Welcome to the step-by-step video tutorial on complying with data protection law – a part of Farillio's video series designed to make law simpler, faster, better and more affordable for small businesses.
All the materials we’ll be discussing in the following series of videos are available via your Farillio account, and if you'd like to chat to one of our experts, like Helen, directly, you're welcome to use our Speak To A Lawyer feature.
You may have already watched our companion series with Dale Clutterbuck – looking at how you manage the data that flows in and out of your business, including the data you collect from other people and the intellectual property we create ourselves.
This tutorial builds on that foundation, with the help of Helen Smart of Wilkes – our expert when it comes to the law around data protection. So, having learnt to map and audit our data with Dale, it’s time now to look at what it takes to be legally compliant.
Both of these contain a lot of the considerations and decisions you'll make about how you handle not just data – but also your compliance with the data protection laws.
How important is data protection law?
The good news is that once you’ve done the data-mapping exercise on your business and your legal documentation is in place, you won’t have to go through this process again. You only need to update it every so often to make sure you’re accommodating any changes in the law or in your business as it evolves.
Data mapping – i.e. understanding where your data is – is really important to get a handle on what data you hold and making sure that it’s all kept confidential and secure.
Everyone from investors to large-scale partners and the rock star talent you want to work with will look at how you’re managing their data and how you’re organising your business.
If you’re on top of your data and you’ve got the systems and processes in place to show that, that’s a great indicator of how ship-shape your business is.
The other challenge – especially since the changes in the law regarding data protection – is knowing what data you’ve got coming in and how you’re handling it, so you don’t overlook anything when it comes to documenting data and making yourself fully compliant.
Handling of data by businesses - the 411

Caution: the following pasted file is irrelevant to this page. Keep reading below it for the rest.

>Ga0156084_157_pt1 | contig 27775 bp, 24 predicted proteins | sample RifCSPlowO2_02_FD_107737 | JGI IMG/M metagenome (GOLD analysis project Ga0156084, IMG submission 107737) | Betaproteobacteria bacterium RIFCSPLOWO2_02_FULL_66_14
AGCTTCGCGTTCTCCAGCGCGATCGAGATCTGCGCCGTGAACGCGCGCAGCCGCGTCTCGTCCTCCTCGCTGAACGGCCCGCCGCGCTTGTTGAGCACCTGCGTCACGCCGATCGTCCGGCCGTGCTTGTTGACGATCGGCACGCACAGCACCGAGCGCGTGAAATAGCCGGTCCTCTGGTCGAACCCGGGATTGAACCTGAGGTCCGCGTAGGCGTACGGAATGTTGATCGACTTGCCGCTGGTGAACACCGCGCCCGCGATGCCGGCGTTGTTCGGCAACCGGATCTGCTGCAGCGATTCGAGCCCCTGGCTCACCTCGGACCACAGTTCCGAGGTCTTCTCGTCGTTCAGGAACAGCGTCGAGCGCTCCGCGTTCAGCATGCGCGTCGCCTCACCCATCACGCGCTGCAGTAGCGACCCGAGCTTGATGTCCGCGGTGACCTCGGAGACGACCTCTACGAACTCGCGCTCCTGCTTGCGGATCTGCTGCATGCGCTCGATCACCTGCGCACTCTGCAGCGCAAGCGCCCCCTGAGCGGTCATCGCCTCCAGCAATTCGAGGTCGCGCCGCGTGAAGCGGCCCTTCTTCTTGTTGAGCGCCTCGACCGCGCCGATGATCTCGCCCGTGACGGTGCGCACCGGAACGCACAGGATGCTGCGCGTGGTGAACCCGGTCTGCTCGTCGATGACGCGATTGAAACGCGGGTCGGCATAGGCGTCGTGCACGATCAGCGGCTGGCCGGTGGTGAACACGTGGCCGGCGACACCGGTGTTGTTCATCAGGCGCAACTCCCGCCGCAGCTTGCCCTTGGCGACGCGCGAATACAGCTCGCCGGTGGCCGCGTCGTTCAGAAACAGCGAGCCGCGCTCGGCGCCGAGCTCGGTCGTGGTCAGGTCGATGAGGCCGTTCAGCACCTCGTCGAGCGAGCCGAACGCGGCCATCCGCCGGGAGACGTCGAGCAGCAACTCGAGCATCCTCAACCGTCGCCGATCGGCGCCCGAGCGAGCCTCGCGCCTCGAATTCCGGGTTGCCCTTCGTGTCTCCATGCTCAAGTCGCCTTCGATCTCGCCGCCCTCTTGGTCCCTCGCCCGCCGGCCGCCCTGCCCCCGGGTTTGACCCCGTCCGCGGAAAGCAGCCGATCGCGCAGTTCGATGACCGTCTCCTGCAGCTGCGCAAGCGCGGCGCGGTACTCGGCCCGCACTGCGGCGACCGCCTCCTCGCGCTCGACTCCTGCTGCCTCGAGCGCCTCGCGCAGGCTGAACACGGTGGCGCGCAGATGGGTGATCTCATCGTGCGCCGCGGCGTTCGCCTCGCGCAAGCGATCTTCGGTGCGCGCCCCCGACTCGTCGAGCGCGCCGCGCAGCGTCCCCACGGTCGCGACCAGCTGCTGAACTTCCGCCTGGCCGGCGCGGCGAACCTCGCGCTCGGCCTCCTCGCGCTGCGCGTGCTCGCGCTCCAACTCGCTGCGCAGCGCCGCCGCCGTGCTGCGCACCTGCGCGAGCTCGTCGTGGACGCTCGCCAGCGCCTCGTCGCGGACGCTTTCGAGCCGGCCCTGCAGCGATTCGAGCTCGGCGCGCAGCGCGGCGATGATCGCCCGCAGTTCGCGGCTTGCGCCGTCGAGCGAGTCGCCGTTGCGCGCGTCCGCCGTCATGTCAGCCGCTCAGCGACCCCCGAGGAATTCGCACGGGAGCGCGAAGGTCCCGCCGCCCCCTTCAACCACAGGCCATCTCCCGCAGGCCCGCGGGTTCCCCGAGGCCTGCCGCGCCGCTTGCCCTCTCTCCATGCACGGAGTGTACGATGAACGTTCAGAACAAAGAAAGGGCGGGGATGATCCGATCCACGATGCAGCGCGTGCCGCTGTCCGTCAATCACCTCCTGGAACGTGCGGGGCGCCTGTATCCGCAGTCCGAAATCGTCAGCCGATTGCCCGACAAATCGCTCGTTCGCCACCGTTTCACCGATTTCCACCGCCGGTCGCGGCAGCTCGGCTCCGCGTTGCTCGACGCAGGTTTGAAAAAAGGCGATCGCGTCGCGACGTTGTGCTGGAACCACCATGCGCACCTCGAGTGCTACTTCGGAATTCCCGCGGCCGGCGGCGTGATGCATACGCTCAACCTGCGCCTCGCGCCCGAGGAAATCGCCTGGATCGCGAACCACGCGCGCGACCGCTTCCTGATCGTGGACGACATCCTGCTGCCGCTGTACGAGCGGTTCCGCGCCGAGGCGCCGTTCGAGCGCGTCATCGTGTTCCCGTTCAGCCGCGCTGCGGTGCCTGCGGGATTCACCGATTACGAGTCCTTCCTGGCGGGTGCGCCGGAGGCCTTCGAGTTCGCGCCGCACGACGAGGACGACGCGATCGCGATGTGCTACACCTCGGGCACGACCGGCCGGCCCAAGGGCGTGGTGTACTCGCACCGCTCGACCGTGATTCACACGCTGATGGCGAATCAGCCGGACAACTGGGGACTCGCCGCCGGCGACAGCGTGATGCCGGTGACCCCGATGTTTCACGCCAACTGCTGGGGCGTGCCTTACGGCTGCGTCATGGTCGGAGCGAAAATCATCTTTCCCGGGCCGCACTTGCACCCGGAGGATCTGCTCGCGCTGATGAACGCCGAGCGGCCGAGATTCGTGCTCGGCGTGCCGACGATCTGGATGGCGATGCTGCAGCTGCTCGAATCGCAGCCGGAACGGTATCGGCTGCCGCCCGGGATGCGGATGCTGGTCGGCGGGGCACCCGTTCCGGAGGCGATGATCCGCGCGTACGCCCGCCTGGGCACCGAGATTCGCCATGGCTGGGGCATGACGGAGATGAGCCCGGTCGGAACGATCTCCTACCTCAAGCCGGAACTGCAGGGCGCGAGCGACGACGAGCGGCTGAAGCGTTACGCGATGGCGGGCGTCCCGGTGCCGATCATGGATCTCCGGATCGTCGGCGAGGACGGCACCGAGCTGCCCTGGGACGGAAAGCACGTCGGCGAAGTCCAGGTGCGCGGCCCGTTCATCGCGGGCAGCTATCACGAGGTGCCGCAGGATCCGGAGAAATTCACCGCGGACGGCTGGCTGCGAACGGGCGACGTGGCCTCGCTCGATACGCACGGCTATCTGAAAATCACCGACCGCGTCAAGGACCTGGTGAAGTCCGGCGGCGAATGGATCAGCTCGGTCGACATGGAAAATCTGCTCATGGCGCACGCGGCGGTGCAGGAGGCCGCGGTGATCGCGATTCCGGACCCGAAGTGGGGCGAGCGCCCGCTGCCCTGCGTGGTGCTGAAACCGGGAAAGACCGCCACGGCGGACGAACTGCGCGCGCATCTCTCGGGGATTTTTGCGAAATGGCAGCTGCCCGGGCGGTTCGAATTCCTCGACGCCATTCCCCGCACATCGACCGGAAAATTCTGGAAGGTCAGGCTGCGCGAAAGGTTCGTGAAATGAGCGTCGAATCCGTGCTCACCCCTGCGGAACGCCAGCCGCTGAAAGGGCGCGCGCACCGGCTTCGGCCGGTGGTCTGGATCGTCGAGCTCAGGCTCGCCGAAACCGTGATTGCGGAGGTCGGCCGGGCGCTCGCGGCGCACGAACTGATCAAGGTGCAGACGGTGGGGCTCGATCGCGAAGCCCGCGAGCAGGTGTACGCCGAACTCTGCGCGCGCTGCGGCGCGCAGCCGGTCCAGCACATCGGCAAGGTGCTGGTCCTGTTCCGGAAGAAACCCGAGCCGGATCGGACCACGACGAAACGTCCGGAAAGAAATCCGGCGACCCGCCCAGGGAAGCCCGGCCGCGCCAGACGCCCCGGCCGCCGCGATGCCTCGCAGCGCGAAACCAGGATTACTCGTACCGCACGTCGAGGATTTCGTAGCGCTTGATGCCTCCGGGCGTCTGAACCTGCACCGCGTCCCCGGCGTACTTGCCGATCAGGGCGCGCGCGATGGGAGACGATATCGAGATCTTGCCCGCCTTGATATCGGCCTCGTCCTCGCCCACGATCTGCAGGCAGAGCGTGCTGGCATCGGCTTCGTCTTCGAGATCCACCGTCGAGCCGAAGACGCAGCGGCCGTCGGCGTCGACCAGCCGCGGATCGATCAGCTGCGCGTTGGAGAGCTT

There’s a fair amount of law surrounding the handling of people’s personal data by businesses.
The biggest one most of us will have heard of is known as the GDPR (General Data Protection Regulation), which was introduced in May 2018 under the Data Protection Act 2018 in the UK.
There’s also the Privacy & Electronic Communications Regulations – these are the rules around marketing and, in particular, they cover the circumstances where you can and where you can't market to people.
Furthermore, there are many other laws around surveillance and monitoring of people, and there are different rules regarding consumers and other businesses – and you need to take all of these into consideration too.
Sometimes it’s hard to think of businesses having personal data, but they absolutely do handle it on a constant basis in one way or another.
What about Brexit?
How Brexit could affect what we do with our data and our legal obligations depends entirely upon how the UK ends up leaving the EU.
In terms of UK businesses transferring data to the EU, that’s unlikely to be a problem. But for EU companies sending data to the UK, things could begin to get tricky.
Under the GDPR, all EU countries are deemed safe places to send data, but when the UK is no longer in the EU – we may no longer be regarded as a safe state. Thus, businesses in the EU will be restricted from sending data to UK businesses until extra safeguards can be arranged.
This is a particular cause for concern for the many businesses that keep data on servers housed in the E.U. and the wider European Economic Area (EEA).
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